Un­likely killer stalks Cha­sidim

The Jewish Chronicle - - Comment&analysis -

BBC1, Wed­nes­day, Oc­to­ber 22, Thurs­day Oc­to­ber 23

tHiS WARn­ing may be a lit­tle late see­ing as Si­lent Wit­ness has been run­ning since 1996 and is now in its 12th se­ries but, if you haven’t watched be­fore, do not plan your tV din­ner around this pro­gramme.

i made the mis­take of reach­ing for a dry-roasted peanut as the open­ing cred­its rolled only to be con­fronted soon af­ter by the dead, de­com­pos­ing, mag­got-rid­den body of a Cha­sidic man called Yitz­chok whose body was dis­cov­ered on waste ground. i have not watched a tV pathol­ogy se­ries since Quincy and clearly the genre has moved on since the ’70s.

the sus­pected mur­der of yeshivah stu­dent Yitz­chok was one of two strands in part one of Judge­ment. the other was the sud­den, sus­pi­cious death at a party of an Aussie back­packer.

the show bravely en­tered Cha­sidic ter­ri­tory and, one has to say, had a pretty good stab (if you’ll ex­cuse the ex­pres­sion) at get­ting it right.

one can see why this com­mu­nity might be a tempt­ing place to set this kind of thriller. it is a closed, se­cre­tive and ex­otic sect with (to the out­side world) pe­cu­liar rites and rit­u­als. one of the tra­di­tions of or­tho­dox Jewry was at the heart of this episode. Rabbi noach Warowski (Ron Cook) im­plored pathol­o­gist Dr Harry Cun­ning­ham (tom Ward) not to per­form a post­mortem on the body as this would be in con­tra­ven­tion of Jewish law.

Harry agreed to per­form a non-in­va­sive pro­ce­dure us­ing a Ct scan. We dis­cov­ered that Yitz­chok had been sav­agely kicked to death. All clues led to a far-right-in­spired beat­ing by a pol­ish neo-nazi and his mates who were work­ing on a nearby build­ing site.

But to as­cer­tain the cru­cial time of death the body needed to be cut open, de­spite the de­spair­ing pleas of Yitz­chok’s widow, es­ther (Laura pyper). this led to al­most cer­tainly the first and, i hope, last scene in which a tV pathol­o­gist pulls a half-di­gested kneidl from a dead man’s kishkes.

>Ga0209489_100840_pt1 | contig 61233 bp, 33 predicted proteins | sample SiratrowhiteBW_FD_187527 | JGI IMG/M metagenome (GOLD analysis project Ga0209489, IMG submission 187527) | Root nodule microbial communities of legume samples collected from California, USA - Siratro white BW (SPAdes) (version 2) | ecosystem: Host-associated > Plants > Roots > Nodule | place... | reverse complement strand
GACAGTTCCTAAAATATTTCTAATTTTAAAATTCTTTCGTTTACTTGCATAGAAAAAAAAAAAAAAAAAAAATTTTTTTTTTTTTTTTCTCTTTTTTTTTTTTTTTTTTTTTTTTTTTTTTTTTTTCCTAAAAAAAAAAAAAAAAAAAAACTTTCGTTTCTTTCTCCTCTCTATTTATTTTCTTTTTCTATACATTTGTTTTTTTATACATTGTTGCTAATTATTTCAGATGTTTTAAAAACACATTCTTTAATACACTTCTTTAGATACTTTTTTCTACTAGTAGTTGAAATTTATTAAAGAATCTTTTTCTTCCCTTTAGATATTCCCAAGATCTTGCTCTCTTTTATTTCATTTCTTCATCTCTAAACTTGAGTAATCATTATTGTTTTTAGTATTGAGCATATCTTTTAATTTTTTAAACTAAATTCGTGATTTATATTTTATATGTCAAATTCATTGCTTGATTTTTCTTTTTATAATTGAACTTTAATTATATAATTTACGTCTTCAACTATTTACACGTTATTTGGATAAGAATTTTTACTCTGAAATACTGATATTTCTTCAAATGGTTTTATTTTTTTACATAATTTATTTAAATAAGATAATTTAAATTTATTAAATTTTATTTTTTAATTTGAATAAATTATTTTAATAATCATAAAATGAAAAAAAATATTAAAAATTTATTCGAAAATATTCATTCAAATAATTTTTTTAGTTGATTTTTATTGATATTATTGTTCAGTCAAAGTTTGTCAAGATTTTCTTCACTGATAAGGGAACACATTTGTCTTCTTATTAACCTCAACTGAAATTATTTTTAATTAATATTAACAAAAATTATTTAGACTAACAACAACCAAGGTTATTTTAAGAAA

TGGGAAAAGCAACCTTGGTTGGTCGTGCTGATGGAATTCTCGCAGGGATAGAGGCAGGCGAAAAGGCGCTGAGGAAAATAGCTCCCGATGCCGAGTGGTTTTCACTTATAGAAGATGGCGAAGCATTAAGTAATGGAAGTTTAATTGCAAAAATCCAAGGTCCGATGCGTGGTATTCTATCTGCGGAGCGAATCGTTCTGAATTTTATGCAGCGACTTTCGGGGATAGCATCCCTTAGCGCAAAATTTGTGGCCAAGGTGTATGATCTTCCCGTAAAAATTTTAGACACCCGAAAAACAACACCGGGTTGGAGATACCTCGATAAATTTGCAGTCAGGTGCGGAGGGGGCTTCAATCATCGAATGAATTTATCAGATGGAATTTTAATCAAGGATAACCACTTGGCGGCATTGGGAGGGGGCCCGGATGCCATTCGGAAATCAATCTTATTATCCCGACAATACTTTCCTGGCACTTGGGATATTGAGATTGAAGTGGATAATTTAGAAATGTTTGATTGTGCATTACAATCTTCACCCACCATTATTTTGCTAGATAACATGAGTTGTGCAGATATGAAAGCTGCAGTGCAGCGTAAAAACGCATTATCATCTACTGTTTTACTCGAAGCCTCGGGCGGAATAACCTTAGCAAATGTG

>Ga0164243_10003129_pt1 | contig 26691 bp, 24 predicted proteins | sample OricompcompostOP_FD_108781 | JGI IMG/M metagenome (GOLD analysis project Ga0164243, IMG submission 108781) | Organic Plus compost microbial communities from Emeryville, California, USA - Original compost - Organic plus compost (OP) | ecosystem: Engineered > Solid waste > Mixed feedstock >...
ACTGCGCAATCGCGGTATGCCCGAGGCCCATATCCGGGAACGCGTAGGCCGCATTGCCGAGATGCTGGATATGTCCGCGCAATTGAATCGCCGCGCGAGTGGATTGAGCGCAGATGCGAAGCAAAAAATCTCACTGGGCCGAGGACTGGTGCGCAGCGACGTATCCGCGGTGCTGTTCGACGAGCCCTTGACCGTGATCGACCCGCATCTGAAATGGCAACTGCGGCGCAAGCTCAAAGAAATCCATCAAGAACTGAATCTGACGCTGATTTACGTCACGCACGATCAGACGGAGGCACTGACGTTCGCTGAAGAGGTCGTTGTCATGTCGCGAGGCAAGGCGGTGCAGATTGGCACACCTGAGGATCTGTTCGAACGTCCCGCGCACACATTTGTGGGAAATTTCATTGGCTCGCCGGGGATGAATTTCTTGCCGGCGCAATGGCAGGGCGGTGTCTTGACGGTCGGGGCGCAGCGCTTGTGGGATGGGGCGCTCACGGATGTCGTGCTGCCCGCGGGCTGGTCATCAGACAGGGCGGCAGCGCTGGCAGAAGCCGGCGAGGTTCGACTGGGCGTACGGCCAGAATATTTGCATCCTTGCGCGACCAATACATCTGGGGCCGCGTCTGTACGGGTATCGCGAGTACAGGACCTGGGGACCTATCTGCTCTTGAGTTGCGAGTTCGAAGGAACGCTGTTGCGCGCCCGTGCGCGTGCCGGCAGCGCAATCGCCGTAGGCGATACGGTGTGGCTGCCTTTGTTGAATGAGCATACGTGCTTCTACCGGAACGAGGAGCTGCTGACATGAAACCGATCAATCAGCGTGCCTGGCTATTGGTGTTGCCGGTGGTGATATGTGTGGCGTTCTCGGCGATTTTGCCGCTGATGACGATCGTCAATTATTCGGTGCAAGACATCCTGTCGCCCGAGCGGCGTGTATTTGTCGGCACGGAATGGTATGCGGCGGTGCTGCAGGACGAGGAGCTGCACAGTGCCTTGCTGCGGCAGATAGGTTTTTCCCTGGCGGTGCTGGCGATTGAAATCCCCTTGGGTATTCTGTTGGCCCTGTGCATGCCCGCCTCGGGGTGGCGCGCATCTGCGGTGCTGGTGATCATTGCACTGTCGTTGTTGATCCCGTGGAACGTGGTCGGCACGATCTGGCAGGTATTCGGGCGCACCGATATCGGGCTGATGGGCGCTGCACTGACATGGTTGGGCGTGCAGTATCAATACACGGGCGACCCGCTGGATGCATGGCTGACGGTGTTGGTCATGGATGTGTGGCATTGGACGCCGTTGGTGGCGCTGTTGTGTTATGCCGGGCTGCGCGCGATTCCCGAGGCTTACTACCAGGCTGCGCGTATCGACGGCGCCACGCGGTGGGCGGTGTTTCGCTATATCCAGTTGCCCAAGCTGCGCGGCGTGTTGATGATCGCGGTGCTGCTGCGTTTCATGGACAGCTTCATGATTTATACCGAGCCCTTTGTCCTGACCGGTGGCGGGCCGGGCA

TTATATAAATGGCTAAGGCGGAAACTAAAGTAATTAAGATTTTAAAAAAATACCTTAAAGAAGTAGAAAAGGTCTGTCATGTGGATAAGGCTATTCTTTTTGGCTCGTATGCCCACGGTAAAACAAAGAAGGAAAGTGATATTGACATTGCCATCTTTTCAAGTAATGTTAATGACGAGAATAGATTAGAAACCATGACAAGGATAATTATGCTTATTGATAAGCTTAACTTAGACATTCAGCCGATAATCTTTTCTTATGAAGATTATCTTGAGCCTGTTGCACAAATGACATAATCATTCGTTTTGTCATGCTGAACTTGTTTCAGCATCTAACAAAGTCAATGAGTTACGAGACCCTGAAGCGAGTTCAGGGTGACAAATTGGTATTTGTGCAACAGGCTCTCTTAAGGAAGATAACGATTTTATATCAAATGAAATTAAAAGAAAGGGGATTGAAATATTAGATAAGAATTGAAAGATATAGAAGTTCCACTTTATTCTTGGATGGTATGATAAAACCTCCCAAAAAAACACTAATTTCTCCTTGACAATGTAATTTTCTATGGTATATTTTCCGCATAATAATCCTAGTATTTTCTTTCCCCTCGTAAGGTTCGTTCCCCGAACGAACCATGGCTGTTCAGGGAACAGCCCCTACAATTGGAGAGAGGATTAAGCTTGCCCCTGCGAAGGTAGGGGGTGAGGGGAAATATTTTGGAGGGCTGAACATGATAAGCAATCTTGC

the strictly or­tho­dox com­mu­nity has been a grave­yard of tV drama in the past be­cause of in­ad­e­quate re­search and un­con­vinc­ing por­tray­als. Here, the ac­tors never quite knew where to pitch the ac­cent along a spec­trum from cock­ney to mit­tel europe (al­though the Cha­sidic Yid­dish-in­flected ver­sion of the north Lon­don ac­cent can be a tricky one to pull off). the pro­nun­ci­a­tion of Yitchok was notably ropey — but then the Aussie ac­cents were hardly fair dinkum ei­ther.

on the plus side, the show did give an in­sight into the sen­si­tiv­i­ties of the com­mu­nity, and how polic­ing (in fic­tional dra­mas at any rate) has be­come or­gan­ised in a way much more sen­si­tive to its pro­cliv­i­ties.

to­wards the end of the first part of Judge­ment, Dr nikki Alexan­der (emilia fox) was able to con­firm from DnA ev­i­dence that the un­known per­son who held Yitz­chok’s hand at the mo­ment of his death was a car­rier of gaucher’s Dis­ease — an af­flic­tion which over­whelm­ingly af­fects Ashke­nazi Jews.

Could this mean that the mur­derer was not a pol­ish an­tisemite but a fel­low Jew? And could the mur­der have re­lated to the fact re­vealed late in the episode that Yitz­chok was gay?

Ac­tu­ally, the mo­tive was an­ti­semitic but the mur­derer was Jewish. im­plau­si­bly, Rabbi Warowski’s es­tranged and men­tally ill son had joined the poles and ap­plied the fa­tal kick.

Un­til this point, the story-line was suitably tan­ta­lis­ing but the act­ing was per­sua­sive, the script clev­erly sar­donic and it was all beau­ti­fully shot (even if not all the shots were beau­ti­ful).

i shall be tuning in for next week’s ep­siode but the nuts will re­main safely in the cup­board.

Poles apart: Ron Cook as the rab­bini­cal fa­ther of a would-be Pol­ish Nazi

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